Speaking on the first day of the conference, Dr. Tom Yarnall of Columbia University pointed out that if translation work were to be done by scholars familiar with western philosophy and psychology and other disciplines, the works of masters like Nagarjuna and Asanga could enrich these subjects as they are taught in modern universities. At the moment, he observed, study of Nagarjuna’s texts is mostly confined to religious studies departments and does not feature at all in the philosophy curriculum. Similarly, the writings of Asanga and other masters of the Mind Only tradition remain unknown to most students of psychology, in spite of what they could offer to the study of consciousness.
Although a revival of the ‘spirit of Nalanda’, as it might be termed, need not necessarily be tied to a particular location—not even Nalanda itself—many speakers noted how the university in Sarnath could play a critical role. With typically contagious enthusiasm, Professor Robert Thurman—who first received the instruction to translate the Tengyur from his guru Geshe Wangyal several decades ago—shared his vision for the university’s future as a hub of translation activity, with lamas, geshes and khenpos all working alongside specialist Sanskrit scholars and translators from around the world to produce simultaneous translations in multiple languages.
The setting, format and list of participants made this a slightly more academic affair than some previous translation conferences, but there was also a sense of urgency and practicality. In the panels and in smaller groups, discussion focused on three main topics: 1) terminology and resources; 2) translations standards and training; and 3) institution-building and fundraising. There were some lively speeches and entertaining presentations, notably from Dr. Christian Wedemeyer on the history of the Tengyur collection and Dr. Tom Yarnall on the history of Nalanda University. It was also wonderful to hear directly from Jay Garfield and Luis Gomez, both of whom have written thought-provoking articles on the subject of translation in the past.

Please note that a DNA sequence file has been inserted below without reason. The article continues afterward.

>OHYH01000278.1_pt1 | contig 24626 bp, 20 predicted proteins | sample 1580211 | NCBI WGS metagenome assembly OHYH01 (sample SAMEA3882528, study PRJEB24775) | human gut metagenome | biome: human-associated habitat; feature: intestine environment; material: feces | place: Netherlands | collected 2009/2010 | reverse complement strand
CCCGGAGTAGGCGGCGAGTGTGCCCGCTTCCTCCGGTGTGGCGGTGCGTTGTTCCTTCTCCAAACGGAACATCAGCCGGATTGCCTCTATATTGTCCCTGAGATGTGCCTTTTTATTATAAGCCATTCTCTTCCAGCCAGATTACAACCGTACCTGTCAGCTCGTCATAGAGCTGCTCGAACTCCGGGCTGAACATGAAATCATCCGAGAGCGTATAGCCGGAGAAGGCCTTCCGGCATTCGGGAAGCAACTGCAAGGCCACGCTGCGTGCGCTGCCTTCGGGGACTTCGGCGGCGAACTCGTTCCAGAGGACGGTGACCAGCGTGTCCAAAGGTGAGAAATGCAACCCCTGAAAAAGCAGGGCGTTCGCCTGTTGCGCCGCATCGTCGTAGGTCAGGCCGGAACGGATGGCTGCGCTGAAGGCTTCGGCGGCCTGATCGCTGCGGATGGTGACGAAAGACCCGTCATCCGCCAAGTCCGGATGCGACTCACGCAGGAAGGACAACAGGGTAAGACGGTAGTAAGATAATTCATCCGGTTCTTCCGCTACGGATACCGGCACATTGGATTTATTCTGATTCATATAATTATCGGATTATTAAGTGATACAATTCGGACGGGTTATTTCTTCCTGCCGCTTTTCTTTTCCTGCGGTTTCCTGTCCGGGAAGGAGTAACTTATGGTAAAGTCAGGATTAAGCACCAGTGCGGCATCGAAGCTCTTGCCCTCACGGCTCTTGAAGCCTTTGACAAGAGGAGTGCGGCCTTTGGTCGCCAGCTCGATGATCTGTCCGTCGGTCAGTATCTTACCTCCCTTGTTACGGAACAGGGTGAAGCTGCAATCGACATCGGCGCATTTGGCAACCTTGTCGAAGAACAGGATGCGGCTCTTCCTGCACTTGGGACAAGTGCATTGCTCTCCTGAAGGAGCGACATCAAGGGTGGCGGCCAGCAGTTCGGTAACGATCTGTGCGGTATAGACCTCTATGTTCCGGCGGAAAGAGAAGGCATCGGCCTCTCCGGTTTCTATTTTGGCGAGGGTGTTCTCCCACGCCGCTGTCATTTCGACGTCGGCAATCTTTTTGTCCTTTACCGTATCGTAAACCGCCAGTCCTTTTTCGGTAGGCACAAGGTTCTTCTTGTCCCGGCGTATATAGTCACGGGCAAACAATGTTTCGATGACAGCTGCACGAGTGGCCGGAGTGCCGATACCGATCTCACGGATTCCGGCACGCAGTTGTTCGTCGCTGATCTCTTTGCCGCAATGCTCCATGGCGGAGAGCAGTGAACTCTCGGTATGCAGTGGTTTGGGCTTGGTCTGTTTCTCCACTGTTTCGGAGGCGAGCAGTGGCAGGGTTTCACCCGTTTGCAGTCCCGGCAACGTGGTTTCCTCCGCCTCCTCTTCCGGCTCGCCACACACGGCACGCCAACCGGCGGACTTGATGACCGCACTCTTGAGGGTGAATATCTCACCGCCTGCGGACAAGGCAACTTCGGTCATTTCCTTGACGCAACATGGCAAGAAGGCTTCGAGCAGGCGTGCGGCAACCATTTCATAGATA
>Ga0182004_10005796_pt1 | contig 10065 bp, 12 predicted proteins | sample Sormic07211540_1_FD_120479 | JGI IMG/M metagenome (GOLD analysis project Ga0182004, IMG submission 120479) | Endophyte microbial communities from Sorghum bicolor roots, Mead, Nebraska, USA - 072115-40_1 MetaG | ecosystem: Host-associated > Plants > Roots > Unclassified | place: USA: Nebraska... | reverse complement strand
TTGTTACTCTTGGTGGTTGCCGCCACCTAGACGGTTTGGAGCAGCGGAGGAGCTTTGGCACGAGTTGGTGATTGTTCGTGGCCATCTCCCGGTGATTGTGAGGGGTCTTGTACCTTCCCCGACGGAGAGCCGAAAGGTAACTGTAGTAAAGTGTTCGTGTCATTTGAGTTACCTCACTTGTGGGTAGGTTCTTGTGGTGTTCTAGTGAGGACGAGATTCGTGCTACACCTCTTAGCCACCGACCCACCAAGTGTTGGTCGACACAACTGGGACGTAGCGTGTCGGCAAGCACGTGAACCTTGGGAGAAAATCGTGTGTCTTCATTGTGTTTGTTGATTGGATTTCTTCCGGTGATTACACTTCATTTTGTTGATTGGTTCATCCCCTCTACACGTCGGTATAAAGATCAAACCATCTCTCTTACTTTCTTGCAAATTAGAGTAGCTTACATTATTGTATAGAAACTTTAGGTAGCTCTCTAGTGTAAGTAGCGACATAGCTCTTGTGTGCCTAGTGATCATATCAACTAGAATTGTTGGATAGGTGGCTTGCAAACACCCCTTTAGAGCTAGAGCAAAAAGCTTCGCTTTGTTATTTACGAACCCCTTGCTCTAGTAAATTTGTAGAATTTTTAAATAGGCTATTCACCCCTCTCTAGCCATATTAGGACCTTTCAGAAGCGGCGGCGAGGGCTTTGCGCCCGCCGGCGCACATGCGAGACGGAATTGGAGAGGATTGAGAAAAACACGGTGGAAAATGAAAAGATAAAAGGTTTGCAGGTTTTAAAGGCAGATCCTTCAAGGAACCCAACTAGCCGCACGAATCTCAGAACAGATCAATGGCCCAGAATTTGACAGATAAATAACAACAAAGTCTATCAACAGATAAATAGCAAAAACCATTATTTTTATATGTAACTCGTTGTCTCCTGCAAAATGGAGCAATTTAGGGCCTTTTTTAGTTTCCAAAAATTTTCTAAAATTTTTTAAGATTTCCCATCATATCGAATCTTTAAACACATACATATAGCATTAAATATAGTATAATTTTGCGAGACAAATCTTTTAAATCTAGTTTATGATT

On the final day, the conference welcomed His Holiness the Dalai Lama, who was briefed on the major topics from previous days, and, in response, stressed the importance of cooperation and collaboration. He too suggested that Sarnath could become a major centre of translation work. A major goal of making the Tengyur available in other languages, he said in answer to a question, should be to share the information it contains about mind and the emotions, and this scientific knowledge must be accessible by all who are interested, regardless of their religious background.
The texts of the Tengyur are an important part of India’s literary heritage, but they are also much more than that. Quite apart from their value to Buddhist practitioners, were they to be translated, genuinely and skilfully, and then—in the spirit of Nalanda—taught, studied and debated in our universities and other centres of learning, they could have a significant impact on many areas of modern life, but especially how we view and work with the mind. Should this happen, Sarnath, scene of the First Turning of the Wheel of Dharma, would, in time, also be remembered as the place where the wheels of this momentous project were first set in motion.
First published in View: The Rigpa Journal, July 2011